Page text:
The casket will be on display as part of the ‘Alternative Facts’: Interpreting Works from the School of Art exhibition at the School of Art Gallery, 22 May-28 September 2017, during regular opening hours, Monday-Friday, 10am-5pm.
Curiosity: Rock crystal and enamelled silver casket
Origin: probably Vienna, Austria
Date: 2nd half 19th century (before 1882)
Maker: unknown/no maker’s mark
Measurements: ca. 14x12x9.5 cm
This lovely little casket once belonged to George Ernest John Powell of Nanteos (1842-82) He was a great lover of music and acquainted with composers such as Richard Wagner (1813-83), whose works he was quite fanatical about, and the pianist Clara Schumann (1819-96). She was not only a musician and composer in her own right but also the widow of composer Robert Schumann (1810-56). She gave Powell a fragment of her husband’s coffin which was once kept in this casket. Unfortunately, that fragment has long disappeared. As Powell was not very diligent in keeping notes about his acquisitions, we have no idea when exactly he received this gift. I could not even find a mention of it in any of his letters I had access to during my research. However, fragment and casket appear to have been presented to the University between 1879, when Powell first started giving parts of his collection to the institution, and his death in 1882.
Robert Schumann’s body, interred at the Old Cemetery, Bonn, Germany, was exhumed on the 7th of July 1879. It was discovered that parts of his skeleton and hair were still existent. Pieces of the composer’s original coffin and his hair were kept as mementos before his remains were reburied in a crypt on the 11th August the same year. The master mason received an ebony case with a lock of Schumann’s hair and also a fragment of the coffin.
The casket has a silver and enamel frame with sides and lid made of rock crystal (pure/clear quartz). The bottom is enamelled silver. Enamel is ground, coloured glass, which is bonded to a metal surface by firing. The design on the outside of the casket is cloisonné, which means that the individual enamel colours are enclosed by a pattern of metal wire that is soldered to a metal surface, in this case silver; this specific style is also called filigree enamel. Cloisonné was already developed by the 6th century and filigree enamel was invented in 13th century Venice. The word derives from the French cloison, which means partition. The tops of the torches, which the little putti on each corner of the lid carry, are seed pearls. I could not discover a maker’s mark, but the casket very much resembles examples manufactured by two 19th century Viennese master silver- and goldsmiths, Hermann Böhm and Hermann Ratzersdorfer. They both took their inspiration from 16th century objects of the Austrian Imperial Collection and the Green Vaults at Dresden castle. They ran successful businesses and won awards for their precious works made from rock crystal, enamel, gold and silver at events such as the Viennese Exhibition in 1873.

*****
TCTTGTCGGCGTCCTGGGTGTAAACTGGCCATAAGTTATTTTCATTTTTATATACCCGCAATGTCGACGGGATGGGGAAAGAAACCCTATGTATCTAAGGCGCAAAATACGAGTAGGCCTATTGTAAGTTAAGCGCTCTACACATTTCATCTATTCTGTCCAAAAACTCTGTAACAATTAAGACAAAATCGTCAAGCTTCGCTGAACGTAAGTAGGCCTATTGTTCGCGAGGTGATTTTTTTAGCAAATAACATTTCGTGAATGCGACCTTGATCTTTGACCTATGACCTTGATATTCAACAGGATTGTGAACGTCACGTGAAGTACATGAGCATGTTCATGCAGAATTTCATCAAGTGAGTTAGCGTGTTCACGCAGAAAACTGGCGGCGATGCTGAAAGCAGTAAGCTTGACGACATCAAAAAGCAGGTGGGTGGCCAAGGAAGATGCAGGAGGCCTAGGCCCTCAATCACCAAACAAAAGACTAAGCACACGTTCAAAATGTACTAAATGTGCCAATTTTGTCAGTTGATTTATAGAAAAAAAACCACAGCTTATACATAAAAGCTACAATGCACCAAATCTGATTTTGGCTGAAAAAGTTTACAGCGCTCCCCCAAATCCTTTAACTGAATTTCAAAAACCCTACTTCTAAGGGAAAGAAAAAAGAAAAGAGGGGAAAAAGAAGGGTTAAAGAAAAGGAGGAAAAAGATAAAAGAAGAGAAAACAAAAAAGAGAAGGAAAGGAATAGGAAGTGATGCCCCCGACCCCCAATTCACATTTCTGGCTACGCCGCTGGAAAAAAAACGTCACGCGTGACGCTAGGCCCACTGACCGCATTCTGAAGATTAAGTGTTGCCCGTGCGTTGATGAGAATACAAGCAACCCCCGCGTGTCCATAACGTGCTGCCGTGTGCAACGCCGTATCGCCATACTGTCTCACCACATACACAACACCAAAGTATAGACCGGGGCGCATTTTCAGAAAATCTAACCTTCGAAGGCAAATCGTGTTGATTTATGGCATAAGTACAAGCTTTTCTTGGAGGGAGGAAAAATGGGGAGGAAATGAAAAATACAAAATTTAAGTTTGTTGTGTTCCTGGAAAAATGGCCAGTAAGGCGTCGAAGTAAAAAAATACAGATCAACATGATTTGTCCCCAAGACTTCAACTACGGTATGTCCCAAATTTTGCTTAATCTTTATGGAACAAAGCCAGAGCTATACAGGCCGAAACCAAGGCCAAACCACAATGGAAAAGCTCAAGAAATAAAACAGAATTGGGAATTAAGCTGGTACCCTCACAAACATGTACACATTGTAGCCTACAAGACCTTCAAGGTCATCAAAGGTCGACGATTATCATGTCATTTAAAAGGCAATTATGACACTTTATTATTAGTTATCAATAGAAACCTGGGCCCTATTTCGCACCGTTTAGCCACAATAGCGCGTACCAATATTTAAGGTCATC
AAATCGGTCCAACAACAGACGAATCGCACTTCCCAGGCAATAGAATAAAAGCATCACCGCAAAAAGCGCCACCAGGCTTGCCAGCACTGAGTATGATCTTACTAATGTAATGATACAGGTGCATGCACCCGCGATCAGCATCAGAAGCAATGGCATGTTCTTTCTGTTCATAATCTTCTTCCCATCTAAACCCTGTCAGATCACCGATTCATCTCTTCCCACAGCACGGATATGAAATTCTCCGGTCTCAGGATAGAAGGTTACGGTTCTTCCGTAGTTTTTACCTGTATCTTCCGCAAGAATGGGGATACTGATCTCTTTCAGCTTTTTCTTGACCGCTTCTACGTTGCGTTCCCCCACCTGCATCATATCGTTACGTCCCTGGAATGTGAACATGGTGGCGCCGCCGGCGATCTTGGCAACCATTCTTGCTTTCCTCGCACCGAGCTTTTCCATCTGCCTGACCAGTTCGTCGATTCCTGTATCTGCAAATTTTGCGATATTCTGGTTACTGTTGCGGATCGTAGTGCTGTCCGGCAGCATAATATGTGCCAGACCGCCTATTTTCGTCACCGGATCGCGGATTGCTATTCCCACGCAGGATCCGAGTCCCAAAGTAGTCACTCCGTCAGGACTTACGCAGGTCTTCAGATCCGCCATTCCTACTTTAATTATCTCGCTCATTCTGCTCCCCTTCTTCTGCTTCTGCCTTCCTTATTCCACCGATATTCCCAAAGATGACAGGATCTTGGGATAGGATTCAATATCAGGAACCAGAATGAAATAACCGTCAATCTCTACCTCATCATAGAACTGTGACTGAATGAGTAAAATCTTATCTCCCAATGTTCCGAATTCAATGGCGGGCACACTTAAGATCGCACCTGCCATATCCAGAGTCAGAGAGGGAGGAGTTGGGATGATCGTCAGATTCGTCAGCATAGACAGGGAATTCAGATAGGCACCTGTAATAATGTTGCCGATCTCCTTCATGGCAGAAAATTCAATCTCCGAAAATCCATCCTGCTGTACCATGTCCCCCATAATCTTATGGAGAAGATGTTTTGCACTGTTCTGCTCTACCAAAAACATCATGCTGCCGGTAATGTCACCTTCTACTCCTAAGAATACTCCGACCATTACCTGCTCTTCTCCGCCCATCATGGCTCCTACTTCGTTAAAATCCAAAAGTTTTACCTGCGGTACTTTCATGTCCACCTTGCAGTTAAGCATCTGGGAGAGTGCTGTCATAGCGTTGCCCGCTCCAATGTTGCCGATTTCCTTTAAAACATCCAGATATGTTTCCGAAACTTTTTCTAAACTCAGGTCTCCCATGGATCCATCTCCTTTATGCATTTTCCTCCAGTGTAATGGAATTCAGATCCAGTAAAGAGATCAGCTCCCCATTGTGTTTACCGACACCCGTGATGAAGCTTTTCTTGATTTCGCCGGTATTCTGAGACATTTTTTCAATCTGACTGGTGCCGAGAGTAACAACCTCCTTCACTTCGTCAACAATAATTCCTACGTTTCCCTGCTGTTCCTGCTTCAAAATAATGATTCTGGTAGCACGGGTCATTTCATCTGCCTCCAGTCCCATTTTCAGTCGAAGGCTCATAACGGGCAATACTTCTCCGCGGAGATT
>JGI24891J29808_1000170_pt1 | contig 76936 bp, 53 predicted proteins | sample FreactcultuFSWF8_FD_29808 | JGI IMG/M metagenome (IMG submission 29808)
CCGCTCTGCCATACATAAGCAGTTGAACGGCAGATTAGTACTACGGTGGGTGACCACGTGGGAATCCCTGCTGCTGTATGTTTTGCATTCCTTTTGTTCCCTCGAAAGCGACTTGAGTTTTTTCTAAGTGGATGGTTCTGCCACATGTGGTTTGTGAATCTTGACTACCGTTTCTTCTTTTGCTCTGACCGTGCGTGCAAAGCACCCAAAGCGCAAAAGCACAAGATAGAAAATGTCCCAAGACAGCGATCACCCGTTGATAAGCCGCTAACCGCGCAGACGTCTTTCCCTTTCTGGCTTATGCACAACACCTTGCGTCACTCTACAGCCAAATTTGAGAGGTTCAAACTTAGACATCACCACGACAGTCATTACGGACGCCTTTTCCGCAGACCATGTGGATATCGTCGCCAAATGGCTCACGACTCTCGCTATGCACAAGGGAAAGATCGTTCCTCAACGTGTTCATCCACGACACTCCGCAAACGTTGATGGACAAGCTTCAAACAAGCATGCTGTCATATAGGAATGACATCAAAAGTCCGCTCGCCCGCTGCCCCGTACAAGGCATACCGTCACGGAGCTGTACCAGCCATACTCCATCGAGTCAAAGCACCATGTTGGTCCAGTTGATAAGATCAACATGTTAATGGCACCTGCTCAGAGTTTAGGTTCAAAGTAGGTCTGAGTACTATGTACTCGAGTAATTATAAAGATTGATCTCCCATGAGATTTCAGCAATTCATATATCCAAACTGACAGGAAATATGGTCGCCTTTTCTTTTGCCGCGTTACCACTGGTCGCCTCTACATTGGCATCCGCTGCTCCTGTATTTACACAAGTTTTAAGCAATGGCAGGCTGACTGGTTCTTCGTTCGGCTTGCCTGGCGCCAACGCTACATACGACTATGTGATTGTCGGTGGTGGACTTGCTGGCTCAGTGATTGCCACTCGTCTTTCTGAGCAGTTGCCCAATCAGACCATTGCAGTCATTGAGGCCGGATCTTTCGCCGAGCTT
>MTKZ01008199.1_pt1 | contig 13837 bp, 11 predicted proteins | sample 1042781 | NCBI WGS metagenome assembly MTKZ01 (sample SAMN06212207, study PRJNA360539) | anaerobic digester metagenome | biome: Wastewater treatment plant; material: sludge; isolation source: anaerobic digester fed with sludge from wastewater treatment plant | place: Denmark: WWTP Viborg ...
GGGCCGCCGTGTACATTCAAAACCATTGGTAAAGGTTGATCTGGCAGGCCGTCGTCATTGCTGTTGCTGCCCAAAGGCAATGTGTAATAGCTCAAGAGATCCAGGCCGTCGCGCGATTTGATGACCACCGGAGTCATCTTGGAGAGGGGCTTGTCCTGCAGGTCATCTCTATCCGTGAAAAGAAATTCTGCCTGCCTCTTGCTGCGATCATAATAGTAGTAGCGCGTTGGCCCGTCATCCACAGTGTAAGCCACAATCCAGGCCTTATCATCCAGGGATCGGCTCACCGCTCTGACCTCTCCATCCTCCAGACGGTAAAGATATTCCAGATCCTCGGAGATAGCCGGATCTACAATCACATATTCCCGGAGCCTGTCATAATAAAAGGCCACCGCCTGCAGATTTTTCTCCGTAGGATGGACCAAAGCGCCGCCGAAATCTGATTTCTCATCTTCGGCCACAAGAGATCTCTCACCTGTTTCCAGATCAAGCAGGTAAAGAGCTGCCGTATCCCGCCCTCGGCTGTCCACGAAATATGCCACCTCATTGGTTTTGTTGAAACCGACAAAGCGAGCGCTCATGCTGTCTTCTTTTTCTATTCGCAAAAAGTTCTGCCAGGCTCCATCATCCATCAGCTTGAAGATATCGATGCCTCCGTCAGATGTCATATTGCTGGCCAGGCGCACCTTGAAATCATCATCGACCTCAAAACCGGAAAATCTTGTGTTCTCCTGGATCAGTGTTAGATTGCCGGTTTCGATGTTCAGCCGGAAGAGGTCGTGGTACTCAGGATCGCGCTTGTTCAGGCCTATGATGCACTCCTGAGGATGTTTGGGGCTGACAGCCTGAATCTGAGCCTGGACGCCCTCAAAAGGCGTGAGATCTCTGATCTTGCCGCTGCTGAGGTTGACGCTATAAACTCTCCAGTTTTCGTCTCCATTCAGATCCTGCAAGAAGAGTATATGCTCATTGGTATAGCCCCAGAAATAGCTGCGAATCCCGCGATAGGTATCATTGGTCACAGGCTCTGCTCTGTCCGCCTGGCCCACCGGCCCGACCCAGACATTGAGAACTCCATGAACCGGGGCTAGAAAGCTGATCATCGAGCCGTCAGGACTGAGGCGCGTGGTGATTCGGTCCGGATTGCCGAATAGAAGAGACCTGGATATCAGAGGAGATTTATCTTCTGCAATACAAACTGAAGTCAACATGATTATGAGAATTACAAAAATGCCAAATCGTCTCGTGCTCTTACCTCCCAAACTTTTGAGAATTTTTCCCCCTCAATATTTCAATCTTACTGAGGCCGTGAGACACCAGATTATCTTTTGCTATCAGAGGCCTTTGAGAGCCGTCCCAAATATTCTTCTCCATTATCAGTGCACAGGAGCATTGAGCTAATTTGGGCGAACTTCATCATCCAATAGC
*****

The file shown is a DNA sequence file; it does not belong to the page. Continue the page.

The pastoral scene depicted on the base of the inside shows the Greek god Apollo with his lyre and laurel wreath. He is usually presented as a well-built, beardless youth. He is sitting beneath a laurel-tree, which could refer to the story of Daphne; Apollo fell in love with Daphne, but she didn’t reciprocate his affections and fled, praying to Zeus that he might hide her from sight. Zeus, incidentally Apollo’s father, heard her plea and turned her into a laurel-tree. Apollo, disappointed that he couldn’t have her, broke a twig from the tree and put it on his head declaring as he did so: “Since you cannot be my bride, you shall at least be my tree. My hair, my lyre, my quiver shall always be entwined with you, O laurel.” (Apollo. Ovid, Metamorphoses 1.556).
Beautiful women, probably seven of the nine muses, surround Apollo; he is regarded as their leader in Greek mythology. I could not identify all of them, but the lady to the far left might be Calliope; she is the oldest of the muses and attributed to philosophy and epic poetry. She is usually portrayed with a stylus, an antique writing implement, and tablet – or in this case what appears to be a book. Sitting close to her in a green garment, is Euterpe who is admired for her beautiful singing voice; her emblematic instrument is the flute. To Apollo’s left sits the muse of history, Clio, holding her symbol the scroll. Pan, god of wild nature and shepherds, is depicted with his flute behind Calliope.
It is very likely that the scene was adapted from a tapestry designed by Flemish artist Jan van Orley (1665-1735) and woven by Urbanus Leyniers (1674-1747) in Brussels. The tapestry, called The Glorification of Apollo (1717), is part of a series of five tapestries depicting the glorification of the gods and in the collection of the Museum of Fine Arts, Ghent.
The portrait of Robert Schumann included in the below image gallery was commissioned, most probably posthumously, by George Powell and created by his friend, German artist Wilhelm Kümpel (1822-80).
(Click on the images to enlarge them. Photographs by Emily Harrison & Neil Holland)
Special thanks go to Dr. Ingrid Bodsch, Director of the StadtMuseum Bonn, Germany, who very kindly assisted me with finding out more about Robert Schumann’s grave and provided me with the article by Gerd Nauhaus.
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